Nigeria Says no To GMO Foods In Supermarket

Nigeria is threatening to shut down supermarkets selling genetically modified foods, and it has ordered South African grocery giant Shoprite and others to withdraw all GMO food from their shelves until the government can check the labels, Africa Review reported.

Most GMO food sold in Nigeria is certified, but Nigeria wants to double check and do its own certification, the country’s biosafety director said.

Unsuspecting Nigerian shoppers have been buying GMO food and complained that store managers refused to properly label the food, according to the report.

Nigerians have nothing to fear about GMO products, said Rufus Ebegba, director of the National Biosafety Management Agency.

“We are not saying that genetically modified organisms are bad, but (want) to be sure that what we are consuming are safe,” he said. “Nigerians do not need to worry, there is no cause for alarm, and the agency will make sure that things are done right in this country.’’

He said the point is to ensure that no untested GMO products find their way to the country’s markets.

“The directive was to all department stores and superstores that are selling genetically modified foods,” Ebegba said.

The South Africa government released a statement Wednesday saying most South Africans are aware they are consuming genetically modified food.

Results of a recent public perception survey show that 48 percent of South Africans are aware that they are eating genetically modified organisms, while 49 percent believe it is safe to do so.

The survey, “Public Perceptions of Biotechnology in South Africa,” was conducted by the Human Sciences Research Council.

Genetically modified (GM) crops have had a positive economic impact on South Africa, said Phil Mjwara, director of the Department of Science and Technology.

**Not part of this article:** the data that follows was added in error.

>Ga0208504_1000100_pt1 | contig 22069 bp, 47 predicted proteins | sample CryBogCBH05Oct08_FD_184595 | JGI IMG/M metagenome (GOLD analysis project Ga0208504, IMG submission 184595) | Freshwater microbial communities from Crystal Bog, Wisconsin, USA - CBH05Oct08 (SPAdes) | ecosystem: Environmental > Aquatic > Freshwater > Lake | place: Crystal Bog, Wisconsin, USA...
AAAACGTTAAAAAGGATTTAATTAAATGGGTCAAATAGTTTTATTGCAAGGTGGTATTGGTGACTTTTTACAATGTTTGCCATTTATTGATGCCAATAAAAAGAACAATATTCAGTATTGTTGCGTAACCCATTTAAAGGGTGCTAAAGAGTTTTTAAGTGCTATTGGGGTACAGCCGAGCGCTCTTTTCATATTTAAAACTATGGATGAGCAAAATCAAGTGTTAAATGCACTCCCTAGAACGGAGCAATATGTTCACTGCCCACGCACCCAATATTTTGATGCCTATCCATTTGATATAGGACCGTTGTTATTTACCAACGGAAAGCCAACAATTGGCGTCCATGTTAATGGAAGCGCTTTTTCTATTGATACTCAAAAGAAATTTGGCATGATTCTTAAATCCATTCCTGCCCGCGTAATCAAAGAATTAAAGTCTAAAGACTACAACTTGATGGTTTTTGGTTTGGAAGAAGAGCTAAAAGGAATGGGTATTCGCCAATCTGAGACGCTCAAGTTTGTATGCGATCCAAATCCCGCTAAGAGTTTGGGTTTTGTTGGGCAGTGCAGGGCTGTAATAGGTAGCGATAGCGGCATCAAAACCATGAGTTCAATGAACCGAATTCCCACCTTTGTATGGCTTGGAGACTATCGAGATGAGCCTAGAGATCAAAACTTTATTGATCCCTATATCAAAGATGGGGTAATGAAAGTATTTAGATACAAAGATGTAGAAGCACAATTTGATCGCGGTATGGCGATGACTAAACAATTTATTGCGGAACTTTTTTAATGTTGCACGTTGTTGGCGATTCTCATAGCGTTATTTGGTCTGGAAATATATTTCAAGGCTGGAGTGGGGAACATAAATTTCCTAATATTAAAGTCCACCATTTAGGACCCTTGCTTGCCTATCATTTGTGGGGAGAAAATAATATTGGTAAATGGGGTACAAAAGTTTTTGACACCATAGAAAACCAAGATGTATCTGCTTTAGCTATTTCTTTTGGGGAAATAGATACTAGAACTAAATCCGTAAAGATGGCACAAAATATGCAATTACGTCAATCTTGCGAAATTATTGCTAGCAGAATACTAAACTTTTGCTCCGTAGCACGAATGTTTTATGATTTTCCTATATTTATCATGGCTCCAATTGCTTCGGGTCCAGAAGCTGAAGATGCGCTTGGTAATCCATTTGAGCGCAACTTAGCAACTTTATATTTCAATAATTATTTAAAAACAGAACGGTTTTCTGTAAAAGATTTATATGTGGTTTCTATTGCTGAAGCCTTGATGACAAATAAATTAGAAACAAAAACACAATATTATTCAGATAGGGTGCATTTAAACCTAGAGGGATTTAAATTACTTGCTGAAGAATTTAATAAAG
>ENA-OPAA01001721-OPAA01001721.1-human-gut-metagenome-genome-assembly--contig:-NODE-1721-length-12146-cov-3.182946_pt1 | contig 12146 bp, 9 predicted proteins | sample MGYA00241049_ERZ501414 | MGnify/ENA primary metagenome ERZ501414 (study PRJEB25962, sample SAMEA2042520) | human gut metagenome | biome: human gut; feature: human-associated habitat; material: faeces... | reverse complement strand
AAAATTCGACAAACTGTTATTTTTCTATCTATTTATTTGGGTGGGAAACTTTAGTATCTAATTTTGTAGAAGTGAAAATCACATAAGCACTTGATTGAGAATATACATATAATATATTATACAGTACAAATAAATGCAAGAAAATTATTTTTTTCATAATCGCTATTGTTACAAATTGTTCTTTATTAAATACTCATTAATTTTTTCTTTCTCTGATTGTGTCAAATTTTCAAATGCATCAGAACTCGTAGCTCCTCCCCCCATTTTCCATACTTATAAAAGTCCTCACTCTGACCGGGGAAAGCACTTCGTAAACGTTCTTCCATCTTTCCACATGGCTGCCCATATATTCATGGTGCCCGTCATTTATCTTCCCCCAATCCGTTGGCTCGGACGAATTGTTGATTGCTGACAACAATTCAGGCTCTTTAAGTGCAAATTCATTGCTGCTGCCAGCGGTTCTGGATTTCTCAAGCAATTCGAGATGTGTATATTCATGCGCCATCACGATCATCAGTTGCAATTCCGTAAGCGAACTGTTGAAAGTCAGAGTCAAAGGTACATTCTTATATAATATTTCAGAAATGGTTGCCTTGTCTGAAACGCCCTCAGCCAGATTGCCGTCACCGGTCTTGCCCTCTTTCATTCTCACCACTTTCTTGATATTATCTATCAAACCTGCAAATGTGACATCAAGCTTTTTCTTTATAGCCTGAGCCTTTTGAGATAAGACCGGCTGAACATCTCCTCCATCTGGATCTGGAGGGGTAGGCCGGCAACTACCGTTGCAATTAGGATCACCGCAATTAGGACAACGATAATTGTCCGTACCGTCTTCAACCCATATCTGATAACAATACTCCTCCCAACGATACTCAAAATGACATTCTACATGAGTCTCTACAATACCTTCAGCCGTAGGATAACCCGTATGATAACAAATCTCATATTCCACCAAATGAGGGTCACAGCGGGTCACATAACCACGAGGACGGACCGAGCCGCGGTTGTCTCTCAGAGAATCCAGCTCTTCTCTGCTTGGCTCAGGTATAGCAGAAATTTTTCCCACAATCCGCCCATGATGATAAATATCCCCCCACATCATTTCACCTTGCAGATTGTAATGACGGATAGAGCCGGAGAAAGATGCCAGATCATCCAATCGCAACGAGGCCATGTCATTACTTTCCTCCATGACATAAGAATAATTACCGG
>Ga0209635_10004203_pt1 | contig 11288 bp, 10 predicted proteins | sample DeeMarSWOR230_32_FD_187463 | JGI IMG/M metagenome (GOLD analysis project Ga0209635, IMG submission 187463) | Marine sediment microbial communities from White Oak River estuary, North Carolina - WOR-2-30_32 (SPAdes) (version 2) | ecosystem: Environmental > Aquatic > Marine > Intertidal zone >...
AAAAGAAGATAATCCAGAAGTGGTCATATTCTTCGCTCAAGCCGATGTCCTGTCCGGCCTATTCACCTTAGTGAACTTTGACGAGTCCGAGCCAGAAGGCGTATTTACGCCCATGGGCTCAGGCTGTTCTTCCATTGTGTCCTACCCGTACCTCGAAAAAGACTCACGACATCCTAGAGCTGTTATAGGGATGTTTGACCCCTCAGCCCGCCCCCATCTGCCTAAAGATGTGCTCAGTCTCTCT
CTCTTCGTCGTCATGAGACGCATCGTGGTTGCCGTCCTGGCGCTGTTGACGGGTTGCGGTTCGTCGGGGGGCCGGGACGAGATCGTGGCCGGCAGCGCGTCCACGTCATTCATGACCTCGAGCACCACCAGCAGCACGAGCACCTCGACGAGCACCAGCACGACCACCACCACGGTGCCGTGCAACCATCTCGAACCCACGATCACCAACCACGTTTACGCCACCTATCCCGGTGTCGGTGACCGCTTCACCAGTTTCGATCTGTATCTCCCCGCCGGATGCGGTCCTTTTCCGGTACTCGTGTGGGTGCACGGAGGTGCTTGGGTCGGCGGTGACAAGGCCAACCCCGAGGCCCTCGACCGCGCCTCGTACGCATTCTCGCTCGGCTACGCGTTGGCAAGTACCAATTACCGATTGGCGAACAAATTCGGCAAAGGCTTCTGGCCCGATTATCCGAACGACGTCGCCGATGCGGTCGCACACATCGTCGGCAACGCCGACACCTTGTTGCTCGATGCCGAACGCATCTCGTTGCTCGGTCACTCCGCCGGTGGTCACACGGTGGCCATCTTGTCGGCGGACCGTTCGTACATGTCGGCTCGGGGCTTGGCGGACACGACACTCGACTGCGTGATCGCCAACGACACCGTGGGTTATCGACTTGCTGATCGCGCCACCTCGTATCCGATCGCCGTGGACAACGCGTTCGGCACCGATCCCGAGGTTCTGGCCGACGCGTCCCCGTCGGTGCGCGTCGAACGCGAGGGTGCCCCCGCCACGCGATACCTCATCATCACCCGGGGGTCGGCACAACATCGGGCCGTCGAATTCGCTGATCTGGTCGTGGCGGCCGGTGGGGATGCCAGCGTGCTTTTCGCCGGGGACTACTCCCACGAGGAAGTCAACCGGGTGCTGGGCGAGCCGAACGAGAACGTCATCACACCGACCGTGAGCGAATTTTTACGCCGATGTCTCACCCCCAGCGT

In 2014, South Africa was growing more than 2.7 million hectares of GM crops. About 86 percent of corn produced in South Africa and 90 percent of soy is genetically modified. Cotton is 100 percent genetically modified, Mjwara said.

The survey, a second of its kind, was conducted among 2,900 adults in 500 areas of South Africa. Attitudes tend to be more positive among younger survey takers, said Michael Gastrow with the Human Sciences Research Council.

GMO crops still remain a source of public controversy, Mjwara said. “This controversy contributes to extreme precautionary approaches by some countries, resulting in increased regulatory burdens and delays, with associated development costs, timelines and risks that have limited the number of countries adopting the technology — including countries in Africa.

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“(This has) limited the application of the technology to relatively few crops, with limited traits. Only a handful of developers – usually multinational companies – have the capability and the resources to commercialize GM crops,” Mjwara said, according to SANews.gov.

No GM foods should be sold in any Nigerian supermarkets, labelled or otherwise, until permits are obtained from the National Biosafety Management Agency, Ebegba said, according to Premium Times: